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ONCE MORE ON CHINA
During the past 20 years China has been transformed by capitalism. Over the next 20 years China will transform the world. This is widely recognised by politicians and economists, and should also be recognised in relation to STI and HIV. This year we have included a number of articles on China (Hesketh T, et al. Attitudes to HIV and HIV testing in high prevalence areas of China: informing the introduction of voluntary counselling and testing programmes. Sex Transm Infect 2005;81:108–12; Lau JTF, Tsui HY. Discriminatory attitudes towards people living with HIV/AIDS and associated factors: a population based study in the Chinese general population Sex Transm Infect 2005;81:113–19; Wang DB, Zhang XJ, Zhang HB, Zhang CY, Su B. A rapid assessment of community-wide HIV/STI intervention in China. Sex Trans. Infect 2005;81:47–52) and this issue contains a further two. Qian and colleagues describe how the HIV epidemic in China has been mainly concentrated in drug users and recipients of plasma donation, but this is set to change. They suggest that a flourishing sex industry, migration, and low levels of condom use and prevention initiatives will contribute to a more widespread epidemic. One challenge is to tackle intolerance towards people with HIV infection. Liu and colleagues report a cross sectional survey of HIV-related stigmatising beliefs of 2153 migrants in Beijing and Nanjing. Having stigmatising beliefs appeared to be a barrier to HIV-related preventive practices. They report a cross sectional survey of HIV-related stigmatising beliefs of 2153 migrants in Beijing and Nanjing. Having stigmatising beliefs appeared to be a barrier to HIV-related preventive practices. See p 442 and p 511
PAYING FOR SEX
We carry many articles on the characteristics of women sex workers, but far less is reported about the men who pay these women. An analysis of two representative surveys of UK adults shows that the proportion of men who reported paying women for sex in the previous 5 years doubled from 2.0% in 1990 to 4.2% in 2000. It seems that men in their late 20s and early 30s, who had never been married and who lived in London were the most likely to pay for sex. They reported higher rates of STI, but only 15% reported a previous HIV test, suggesting a need for prevention interventions for clients as well as sex workers. See p 467 and p 448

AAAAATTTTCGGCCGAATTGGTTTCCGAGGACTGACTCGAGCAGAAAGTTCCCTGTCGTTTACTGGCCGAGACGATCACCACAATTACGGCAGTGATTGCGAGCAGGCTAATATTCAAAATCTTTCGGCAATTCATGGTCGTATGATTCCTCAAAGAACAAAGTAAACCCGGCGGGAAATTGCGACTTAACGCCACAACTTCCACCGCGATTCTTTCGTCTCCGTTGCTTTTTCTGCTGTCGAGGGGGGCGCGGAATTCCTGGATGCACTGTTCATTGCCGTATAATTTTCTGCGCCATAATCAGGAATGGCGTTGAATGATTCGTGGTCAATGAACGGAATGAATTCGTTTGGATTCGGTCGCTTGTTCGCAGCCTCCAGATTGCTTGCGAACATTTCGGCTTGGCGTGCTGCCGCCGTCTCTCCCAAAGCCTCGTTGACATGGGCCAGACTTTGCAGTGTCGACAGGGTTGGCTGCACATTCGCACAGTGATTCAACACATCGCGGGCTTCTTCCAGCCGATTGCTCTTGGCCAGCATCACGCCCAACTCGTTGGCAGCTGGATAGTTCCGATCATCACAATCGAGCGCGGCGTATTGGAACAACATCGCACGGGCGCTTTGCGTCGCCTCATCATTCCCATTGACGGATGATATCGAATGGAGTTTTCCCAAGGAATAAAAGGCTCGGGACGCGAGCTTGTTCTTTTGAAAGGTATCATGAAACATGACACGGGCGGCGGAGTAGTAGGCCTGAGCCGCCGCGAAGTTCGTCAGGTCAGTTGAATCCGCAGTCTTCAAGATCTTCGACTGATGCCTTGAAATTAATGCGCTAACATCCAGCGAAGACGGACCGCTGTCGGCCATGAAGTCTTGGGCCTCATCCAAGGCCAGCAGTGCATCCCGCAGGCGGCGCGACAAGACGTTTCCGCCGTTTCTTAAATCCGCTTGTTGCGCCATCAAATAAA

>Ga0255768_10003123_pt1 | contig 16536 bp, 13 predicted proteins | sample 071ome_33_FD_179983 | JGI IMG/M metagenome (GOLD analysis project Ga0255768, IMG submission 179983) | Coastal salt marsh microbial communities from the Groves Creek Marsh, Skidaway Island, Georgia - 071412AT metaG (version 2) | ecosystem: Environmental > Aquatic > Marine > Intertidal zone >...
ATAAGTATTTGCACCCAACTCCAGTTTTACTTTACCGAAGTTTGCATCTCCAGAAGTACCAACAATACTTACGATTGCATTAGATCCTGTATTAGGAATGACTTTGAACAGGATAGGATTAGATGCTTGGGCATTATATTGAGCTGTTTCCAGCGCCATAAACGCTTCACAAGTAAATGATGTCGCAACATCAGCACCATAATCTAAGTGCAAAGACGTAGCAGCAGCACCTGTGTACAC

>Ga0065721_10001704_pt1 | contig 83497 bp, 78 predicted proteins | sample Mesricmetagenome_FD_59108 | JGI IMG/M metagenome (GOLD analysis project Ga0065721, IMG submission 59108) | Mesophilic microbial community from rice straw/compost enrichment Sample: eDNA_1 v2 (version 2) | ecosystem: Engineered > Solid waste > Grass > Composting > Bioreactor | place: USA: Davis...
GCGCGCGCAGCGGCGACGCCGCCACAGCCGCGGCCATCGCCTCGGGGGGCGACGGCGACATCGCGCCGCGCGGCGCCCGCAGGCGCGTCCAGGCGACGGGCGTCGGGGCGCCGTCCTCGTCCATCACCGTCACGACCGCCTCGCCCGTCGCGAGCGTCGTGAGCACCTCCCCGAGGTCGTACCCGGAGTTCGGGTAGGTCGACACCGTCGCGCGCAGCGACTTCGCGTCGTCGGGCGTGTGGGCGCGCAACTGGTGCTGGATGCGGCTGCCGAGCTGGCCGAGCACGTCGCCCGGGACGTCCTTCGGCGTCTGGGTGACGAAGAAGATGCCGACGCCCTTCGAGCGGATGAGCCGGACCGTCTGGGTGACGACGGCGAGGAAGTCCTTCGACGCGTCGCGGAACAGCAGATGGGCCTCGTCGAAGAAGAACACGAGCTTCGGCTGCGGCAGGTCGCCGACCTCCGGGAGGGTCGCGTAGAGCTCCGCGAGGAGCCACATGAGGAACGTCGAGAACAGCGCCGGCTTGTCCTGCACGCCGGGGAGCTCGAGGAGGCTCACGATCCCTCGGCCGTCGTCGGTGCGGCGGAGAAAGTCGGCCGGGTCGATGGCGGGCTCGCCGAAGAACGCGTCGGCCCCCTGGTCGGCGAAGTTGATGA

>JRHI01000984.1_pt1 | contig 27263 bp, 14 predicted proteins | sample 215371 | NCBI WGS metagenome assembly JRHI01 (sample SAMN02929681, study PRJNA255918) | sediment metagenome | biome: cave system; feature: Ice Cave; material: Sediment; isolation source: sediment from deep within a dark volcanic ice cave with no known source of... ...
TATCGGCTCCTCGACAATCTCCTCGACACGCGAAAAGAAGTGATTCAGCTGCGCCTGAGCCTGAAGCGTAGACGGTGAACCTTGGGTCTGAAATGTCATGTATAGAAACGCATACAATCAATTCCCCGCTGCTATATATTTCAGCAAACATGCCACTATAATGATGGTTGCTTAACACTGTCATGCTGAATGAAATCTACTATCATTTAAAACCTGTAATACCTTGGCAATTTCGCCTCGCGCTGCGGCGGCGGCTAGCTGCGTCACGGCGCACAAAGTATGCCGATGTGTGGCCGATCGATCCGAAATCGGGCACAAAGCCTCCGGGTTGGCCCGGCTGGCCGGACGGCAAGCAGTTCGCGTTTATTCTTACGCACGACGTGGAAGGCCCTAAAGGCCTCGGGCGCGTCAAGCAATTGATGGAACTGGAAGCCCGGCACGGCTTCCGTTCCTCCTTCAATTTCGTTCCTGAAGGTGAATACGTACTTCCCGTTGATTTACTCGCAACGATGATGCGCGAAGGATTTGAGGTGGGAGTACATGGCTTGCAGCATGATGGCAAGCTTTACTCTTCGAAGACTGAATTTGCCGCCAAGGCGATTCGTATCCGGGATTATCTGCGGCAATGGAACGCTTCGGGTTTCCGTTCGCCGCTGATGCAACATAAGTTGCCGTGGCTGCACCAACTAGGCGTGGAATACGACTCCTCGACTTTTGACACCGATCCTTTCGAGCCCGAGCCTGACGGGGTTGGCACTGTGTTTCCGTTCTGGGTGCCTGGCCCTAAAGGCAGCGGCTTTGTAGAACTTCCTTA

SYNERGY OR COINCIDENCE?
A new surveillance method in Germany has enabled a more detailed assessment of the overlap between the epidemics of syphilis and HIV seen in men who have sex with men. Both infections have increased in recent years, and the authors found considerable overlap between the two infections. They are cautious about inferring a causal relationship or synergy with syphilis increasing HIV transmission, and suggest that they may be witnessing an epidemiological coincidence of the two. See p 456
SYPHILIS –STILL A PROBLEM (IN THE TROPICS)
Syphilis continues to be a major problem in the tropics causing anogenital ulcers and systemic manifestations. Goh recommends that primary syphilis is treated using management algorithms suited to local health resources and highlights the continuing need for a rapid on-site test for syphilis to facilitate rapid treatment and partner notification. Goh further highlights the need for a simple and effective oral regimen for treatment and suggests azithromycin should be evaluated further. See p 448